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5 Questions You Might Have About Black Holes

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Written by   6
1 year ago

A black hole is an extremely dense object in space from which no light can escape. While black holes are mysterious and exotic, they are also a key consequence of how gravity works: When a lot of mass gets compressed into a small enough space, the resulting object rips the very fabric of space and time, becoming what is called a singularity. A black hole's gravity is so powerful that it will be able to pull in nearby material and "eat" it.

1. How can we learn about black holes if they trap light, and can't actually be seen?

No light of any kind, including X-rays, can escape from inside the event horizon of a black hole, the region beyond which there is no return. NASA's telescopes that study black holes are looking at the surrounding environments of the black holes, where there is material very close to the event horizon. Matter is heated to millions of degrees as it is pulled toward the black hole, so it glows in X-rays. The immense gravity of black holes also distorts space itself, so it is possible to see the influence of an invisible gravitational pull on stars and other objects.

2. How long does it take to make a black hole?

A stellar-mass black hole, with a mass of tens of times the mass of the Sun, can likely form in seconds, after the collapse of a massive star. These relatively small black holes can also be made through the merger of two dense stellar remnants called neutron stars. A neutron star can also merge with a black hole to make a bigger black hole, or two black holes can collide. Mergers like these also make black holes quickly, and produce ripples in space-time called gravitational waves.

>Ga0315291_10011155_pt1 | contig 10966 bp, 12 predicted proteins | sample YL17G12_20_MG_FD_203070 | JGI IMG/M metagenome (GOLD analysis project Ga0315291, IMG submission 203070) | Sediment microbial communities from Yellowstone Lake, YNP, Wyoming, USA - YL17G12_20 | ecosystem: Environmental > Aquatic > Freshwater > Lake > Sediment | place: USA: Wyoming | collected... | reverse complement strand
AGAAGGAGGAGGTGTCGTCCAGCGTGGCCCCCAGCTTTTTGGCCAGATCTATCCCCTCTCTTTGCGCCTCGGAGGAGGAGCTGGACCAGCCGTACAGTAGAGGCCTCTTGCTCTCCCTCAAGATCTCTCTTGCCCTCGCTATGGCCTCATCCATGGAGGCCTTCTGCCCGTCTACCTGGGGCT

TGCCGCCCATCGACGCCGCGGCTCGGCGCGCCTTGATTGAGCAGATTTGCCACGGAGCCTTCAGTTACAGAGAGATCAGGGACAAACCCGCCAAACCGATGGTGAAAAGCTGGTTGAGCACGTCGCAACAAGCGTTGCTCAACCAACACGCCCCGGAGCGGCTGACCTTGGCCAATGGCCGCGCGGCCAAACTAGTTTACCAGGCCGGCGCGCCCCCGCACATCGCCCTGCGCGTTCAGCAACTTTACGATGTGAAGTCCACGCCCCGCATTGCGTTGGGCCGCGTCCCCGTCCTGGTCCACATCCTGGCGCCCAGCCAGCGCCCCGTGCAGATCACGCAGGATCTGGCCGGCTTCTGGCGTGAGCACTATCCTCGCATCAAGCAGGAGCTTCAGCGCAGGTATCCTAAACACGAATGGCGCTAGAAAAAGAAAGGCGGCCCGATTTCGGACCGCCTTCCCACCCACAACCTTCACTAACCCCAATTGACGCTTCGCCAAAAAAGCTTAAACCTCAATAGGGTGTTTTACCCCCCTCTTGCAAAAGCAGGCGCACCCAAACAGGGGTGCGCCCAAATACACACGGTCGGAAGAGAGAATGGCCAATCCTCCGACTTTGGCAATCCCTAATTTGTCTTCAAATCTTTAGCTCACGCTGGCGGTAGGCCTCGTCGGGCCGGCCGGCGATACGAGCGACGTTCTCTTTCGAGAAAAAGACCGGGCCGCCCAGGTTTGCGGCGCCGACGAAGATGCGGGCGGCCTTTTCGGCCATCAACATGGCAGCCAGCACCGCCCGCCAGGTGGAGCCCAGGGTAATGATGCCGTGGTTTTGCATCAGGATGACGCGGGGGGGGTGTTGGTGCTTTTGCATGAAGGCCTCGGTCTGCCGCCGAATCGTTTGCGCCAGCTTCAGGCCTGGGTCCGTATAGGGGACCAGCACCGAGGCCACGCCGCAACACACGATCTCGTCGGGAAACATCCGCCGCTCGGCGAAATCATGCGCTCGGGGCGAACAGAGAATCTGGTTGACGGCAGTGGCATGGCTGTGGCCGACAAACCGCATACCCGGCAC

More mysterious are the giant black holes found at the centers of galaxies — the "supermassive" black holes, which can weigh millions or billions of times the mass of the Sun. It can take less than a billion years for one to reach a very large size, but it is unknown how long it takes them to form, generally.

3. How do scientists calculate the mass of a supermassive black hole?

The research involves looking at the motions of stars in the centers of galaxies. These motions imply a dark, massive body whose mass can be computed from the speeds of the stars. The matter that falls into a black hole adds to the mass of the black hole. Its gravity doesn't disappear from the universe.

4. Is it possible for a black hole to "eat" an entire galaxy?

No. There is no way a black hole would eat an entire galaxy. The gravitational reach of supermassive black holes contained in the middle of galaxies is large, but not nearly large enough for eating the whole galaxy.

5. What would happen if you fell into a black hole?

It certainly wouldn't be good! But what we know about the interior of black holes comes from Albert Einstein's General Theory of Relativity.

For black holes, distant observers will only see regions outside the event horizon, but individual observers falling into the black hole would experience quite another "reality." If you got into the event horizon, your perception of space and time would entirely change. At the same time, the immense gravity of the black hole would compress you horizontally and stretch you vertically like a noodle, which is why scientists call this phenomenon (no joke) "spaghettification."

Fortunately, this has never happened to anyone — black holes are too far away to pull in any matter from our solar system. But scientists have observed black holes ripping stars apart, a process that releases a tremendous amount of energy.

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